More interesting, however, is the historical precedent set by the Byzantine and Sasanian empires, the two main powers that preceded the Islamic Empire. When tracing back to that time, it is evident that Muslim conquerors actually employed the same framework for surrender agreements as those empires.37 In her book Non-Muslims in the Early Islamic Empire, Milka Levy-Rubin analyzes the forms of contracts created in the Byzantine and Sasanian Empires, among others, to determine whether or not the Islamic process was novel. Among her conclusions was that Muslim sources describe a method analogous to the process known from the pre-Islamic Near East: once a city surrendered, it received amān, or security, also referred to as pistis in the Roman Empire.38 The granting of amān was usually accompanied by a document listing the conditions that were agreed upon in the ṣulḥ or peace agreement. On a similar note, throughout the Byzantine Empire, various groups also had certain regulations imposed on them; so for instance, Jews could not testify against Christians and were banned from holding public office. In both the Byzantine and Sasanian Empires, furthermore, public distinction was made between Christians and non-Christians, and Zoroastrians and non-Zoroastrians, respectively.39 So intermarriage, for example, between the two groups was highly contested or prohibited.40 Sasanians also implemented a tribute tax similar to the jizyah upon able-bodied men in exchange for military protection.41 The purpose of these few examples is to demonstrate that the Muslims did not introduce some foreign paradigm that enraged the non-Muslims. Yes, these regulations at times were limiting, but in the sociopolitical context of the time it was not only normative but also liberating in many ways.
From Theory to Practice
So what exactly happened in reality? There was a lot of legal content circulating on the place of religious minorities in Muslim societies, but at the end of the day, these laws were rarely implemented except in prominent Muslim centers or capitals, and even then incompletely and sporadically.42 For instance, many scholars maintained that non-Muslims could not serve in government positions. Yet, the Caliph Al-Mansur was among many caliphs who did not abide by that rule and hired non-Muslims, like a Jew named Musa, to be a revenue collector.43 Even so, not long after, Caliph Al-Mutawakkil reenacted the law that no non-Muslim should be in government service.44 The experience and knowledge of Christians and Jews who already held government positions was more useful in the service of the caliph, not to mention they did not pose a threat to their rule.45 Thus, Caliph Al-Mutawalkil promoted the concept of non-Muslims in government service despite its prohibition or discouragement by many scholars.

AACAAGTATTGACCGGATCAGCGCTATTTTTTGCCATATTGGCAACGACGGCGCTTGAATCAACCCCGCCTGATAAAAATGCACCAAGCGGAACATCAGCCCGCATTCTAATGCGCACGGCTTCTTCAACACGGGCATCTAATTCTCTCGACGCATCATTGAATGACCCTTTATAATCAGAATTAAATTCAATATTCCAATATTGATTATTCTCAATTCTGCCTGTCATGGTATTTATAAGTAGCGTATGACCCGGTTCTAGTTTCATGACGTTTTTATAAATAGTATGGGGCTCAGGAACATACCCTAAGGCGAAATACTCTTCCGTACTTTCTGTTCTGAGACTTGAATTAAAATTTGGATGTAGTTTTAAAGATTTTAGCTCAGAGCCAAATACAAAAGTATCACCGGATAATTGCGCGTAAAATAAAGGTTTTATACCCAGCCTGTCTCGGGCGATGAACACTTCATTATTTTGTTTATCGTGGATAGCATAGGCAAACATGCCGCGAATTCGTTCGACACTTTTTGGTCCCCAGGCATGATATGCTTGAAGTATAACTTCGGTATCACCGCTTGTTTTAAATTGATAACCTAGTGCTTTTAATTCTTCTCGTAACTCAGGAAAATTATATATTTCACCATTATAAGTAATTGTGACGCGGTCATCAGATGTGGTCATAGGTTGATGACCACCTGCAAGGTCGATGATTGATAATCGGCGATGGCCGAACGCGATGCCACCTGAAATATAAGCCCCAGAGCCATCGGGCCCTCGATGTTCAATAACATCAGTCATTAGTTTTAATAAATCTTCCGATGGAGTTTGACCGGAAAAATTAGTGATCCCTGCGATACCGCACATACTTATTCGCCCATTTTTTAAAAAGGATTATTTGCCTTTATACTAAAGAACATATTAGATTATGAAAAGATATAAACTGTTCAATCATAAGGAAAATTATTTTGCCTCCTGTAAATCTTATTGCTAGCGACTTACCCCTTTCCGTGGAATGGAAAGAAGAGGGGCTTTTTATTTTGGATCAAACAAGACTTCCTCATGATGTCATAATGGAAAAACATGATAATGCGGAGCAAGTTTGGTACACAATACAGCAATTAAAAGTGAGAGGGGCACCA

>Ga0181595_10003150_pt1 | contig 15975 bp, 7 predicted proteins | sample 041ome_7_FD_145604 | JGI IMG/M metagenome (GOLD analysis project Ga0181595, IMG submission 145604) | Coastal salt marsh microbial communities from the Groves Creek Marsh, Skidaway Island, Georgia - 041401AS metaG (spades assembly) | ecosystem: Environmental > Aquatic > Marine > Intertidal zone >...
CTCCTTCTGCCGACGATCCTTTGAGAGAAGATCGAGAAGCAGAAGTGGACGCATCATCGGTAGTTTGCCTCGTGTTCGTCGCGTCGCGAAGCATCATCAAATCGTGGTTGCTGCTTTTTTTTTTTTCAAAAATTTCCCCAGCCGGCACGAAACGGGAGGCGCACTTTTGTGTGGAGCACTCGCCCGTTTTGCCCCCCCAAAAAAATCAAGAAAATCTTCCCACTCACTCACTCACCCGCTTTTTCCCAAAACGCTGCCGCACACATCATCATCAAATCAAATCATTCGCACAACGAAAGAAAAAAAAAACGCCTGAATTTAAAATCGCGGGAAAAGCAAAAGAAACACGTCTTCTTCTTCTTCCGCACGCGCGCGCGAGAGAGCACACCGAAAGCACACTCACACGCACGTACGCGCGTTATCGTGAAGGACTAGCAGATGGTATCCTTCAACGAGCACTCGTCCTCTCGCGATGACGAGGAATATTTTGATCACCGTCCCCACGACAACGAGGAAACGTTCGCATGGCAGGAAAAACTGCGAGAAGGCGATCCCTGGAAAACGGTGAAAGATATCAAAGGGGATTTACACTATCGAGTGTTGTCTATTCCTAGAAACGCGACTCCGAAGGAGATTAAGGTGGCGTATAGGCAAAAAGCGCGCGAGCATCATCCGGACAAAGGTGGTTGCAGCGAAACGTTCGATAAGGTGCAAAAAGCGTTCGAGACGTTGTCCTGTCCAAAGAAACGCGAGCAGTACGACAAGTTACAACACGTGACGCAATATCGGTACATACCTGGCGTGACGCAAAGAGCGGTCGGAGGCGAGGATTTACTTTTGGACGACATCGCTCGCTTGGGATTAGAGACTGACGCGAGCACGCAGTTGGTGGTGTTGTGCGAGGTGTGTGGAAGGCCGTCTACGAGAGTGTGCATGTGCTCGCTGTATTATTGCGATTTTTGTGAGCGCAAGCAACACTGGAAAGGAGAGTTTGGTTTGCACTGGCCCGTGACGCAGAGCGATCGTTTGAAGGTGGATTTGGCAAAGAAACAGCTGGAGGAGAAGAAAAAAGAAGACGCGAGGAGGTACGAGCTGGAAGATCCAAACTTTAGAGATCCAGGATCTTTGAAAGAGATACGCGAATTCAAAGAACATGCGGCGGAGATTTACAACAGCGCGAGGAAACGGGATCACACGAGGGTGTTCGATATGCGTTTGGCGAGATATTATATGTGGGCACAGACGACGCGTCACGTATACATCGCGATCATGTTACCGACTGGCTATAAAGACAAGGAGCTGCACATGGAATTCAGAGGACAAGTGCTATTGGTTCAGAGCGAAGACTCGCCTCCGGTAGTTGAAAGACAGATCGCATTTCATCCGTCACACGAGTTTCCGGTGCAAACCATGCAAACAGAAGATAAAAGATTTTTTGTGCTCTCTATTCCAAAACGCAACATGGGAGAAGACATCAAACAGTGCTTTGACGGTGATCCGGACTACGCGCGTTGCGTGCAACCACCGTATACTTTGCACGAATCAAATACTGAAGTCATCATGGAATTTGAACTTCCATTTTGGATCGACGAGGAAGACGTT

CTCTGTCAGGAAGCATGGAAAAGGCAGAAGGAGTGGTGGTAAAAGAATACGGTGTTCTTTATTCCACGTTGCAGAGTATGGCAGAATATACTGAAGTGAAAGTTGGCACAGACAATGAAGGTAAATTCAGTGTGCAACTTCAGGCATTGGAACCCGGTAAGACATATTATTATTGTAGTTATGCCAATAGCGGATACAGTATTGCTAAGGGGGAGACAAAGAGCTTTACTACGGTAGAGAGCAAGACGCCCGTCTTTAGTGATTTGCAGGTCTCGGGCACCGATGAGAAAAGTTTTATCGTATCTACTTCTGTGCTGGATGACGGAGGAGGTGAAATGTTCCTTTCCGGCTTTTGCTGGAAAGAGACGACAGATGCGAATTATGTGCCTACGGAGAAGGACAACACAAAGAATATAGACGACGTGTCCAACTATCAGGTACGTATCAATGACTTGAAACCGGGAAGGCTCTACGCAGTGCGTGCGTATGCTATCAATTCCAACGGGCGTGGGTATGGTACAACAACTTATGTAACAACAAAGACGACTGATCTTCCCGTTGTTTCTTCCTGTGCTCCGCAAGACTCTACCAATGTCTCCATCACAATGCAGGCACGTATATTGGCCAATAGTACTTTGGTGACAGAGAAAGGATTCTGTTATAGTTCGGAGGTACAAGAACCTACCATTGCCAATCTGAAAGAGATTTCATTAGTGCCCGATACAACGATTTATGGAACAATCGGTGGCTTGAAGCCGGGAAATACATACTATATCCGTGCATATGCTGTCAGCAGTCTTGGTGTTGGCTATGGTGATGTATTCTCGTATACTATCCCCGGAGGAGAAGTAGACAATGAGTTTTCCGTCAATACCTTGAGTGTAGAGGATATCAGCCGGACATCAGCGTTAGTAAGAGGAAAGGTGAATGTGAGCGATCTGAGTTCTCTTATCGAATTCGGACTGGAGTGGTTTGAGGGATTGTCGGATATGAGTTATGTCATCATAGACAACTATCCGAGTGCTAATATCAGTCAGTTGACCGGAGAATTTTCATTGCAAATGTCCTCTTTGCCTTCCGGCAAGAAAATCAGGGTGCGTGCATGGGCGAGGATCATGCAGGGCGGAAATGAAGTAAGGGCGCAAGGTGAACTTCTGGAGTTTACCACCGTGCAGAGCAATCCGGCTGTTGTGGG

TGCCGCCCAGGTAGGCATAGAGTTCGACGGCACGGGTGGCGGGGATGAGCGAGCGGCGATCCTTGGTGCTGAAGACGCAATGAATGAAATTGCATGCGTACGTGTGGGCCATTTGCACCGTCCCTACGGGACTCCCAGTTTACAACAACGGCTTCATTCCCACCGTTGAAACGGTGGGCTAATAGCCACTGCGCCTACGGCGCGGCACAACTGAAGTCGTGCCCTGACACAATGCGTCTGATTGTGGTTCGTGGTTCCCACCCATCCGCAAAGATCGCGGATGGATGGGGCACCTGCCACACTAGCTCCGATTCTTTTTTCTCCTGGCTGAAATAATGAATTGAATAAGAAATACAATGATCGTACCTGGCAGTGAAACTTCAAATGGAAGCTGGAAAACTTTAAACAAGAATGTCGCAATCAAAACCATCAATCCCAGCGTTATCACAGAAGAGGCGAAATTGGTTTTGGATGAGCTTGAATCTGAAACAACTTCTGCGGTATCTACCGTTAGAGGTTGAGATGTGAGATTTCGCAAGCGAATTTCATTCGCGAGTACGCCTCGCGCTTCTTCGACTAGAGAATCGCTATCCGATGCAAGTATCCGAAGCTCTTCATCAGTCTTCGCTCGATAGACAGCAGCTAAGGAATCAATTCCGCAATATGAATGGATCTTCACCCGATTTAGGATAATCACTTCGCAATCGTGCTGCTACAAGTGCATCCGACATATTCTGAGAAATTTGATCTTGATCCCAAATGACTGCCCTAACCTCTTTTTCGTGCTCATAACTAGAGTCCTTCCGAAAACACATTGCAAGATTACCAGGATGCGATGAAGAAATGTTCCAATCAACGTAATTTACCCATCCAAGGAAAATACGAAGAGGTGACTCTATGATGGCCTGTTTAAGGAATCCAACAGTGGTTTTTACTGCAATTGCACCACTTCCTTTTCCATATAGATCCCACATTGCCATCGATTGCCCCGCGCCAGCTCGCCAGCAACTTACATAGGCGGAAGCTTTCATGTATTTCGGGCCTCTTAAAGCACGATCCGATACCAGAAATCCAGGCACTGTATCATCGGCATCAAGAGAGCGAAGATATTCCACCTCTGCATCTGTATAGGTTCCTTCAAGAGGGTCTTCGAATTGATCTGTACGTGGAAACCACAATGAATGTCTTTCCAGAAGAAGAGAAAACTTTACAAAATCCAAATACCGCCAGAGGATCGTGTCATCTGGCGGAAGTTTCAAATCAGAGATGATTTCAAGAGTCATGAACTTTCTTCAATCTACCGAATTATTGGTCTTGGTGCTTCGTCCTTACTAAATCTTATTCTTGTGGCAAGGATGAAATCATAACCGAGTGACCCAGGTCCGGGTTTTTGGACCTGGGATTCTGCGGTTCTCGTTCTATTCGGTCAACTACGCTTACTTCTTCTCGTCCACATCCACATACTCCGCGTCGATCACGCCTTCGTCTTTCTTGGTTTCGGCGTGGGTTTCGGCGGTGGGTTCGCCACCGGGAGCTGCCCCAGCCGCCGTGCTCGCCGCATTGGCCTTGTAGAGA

Or take the example of a Christian vizier, in Baghdad, ʿAbdūn b. Sāʿid, who visited the qāḍī, Ismail b. Ishāk, who rose up to greet him.46 He noticed people disapproved and so when the vizier left, the qāḍīturned to the people and quoted the verse of the Quran: “Allah does not forbid you to have dealings with those who have not fought with you for religion’s sake, nor driven you out of your homes, from being righteous toward them and acting justly towards them; indeed Allah loves those who are just” [60:8]. The qāḍī then stated, “This man manages the business of Muslims; he is the ambassador between us and the caliphs.” So from this example, and countless others, it is apparent that the practical implementation of regulations regarding religious minorities was dependent ultimately on the whims of the ruler and those he placed in positions of power.
Since the role of religious minorities in the Islamic Empire was left to the final authority of the sultan, oftentimes, scholarly opinions were entirely disregarded. Under many circumstances, nevertheless, the ruler would appoint a chief judge or scholar to deal with the rights of religious minorities (among other issues). It is necessary to consider the various legal rulings on these issues because whether or not they were actually implemented, the opinion of a prominent local scholar would no doubt shape the opinions and attitude of the general public, and consequently, the overall environment that Muslims and non-Muslims shared.
As mentioned earlier, Ibn Qayyim al-Jawzīyah’s text, Aḥkām ahl al-dhimmah, is a foundational source in regard to the rulings related to the protected people. The text is truly unparalleled, particularly as a result of the author’s process of providing proofs for his arguments. In order to arrive at his conclusions, Ibn al-Qayyim references the most popular scholarly opinions on each matter and then proceeds to discuss the strengths and weaknesses of their arguments. Essentially, reading Ibn al-Qayyim’s book and his positions on many issues, involves also reading the opinions of Imam Mālik, Imam Aḥmed, Abu Ḥanīfah, Imam Shāfiʿī, and the like.47 The work was originally composed in response to a number of questions Ibn al-Qayyim was asked on various related issues such as: how the jizyahwas assigned, its purpose, how much was charged, and for whom it was required. Besides probing into the matter of the jizyah, the book also addresses practical questions that result from relationships with religious minorities; e.g., is their meat permissible; are they permitted to sell wine?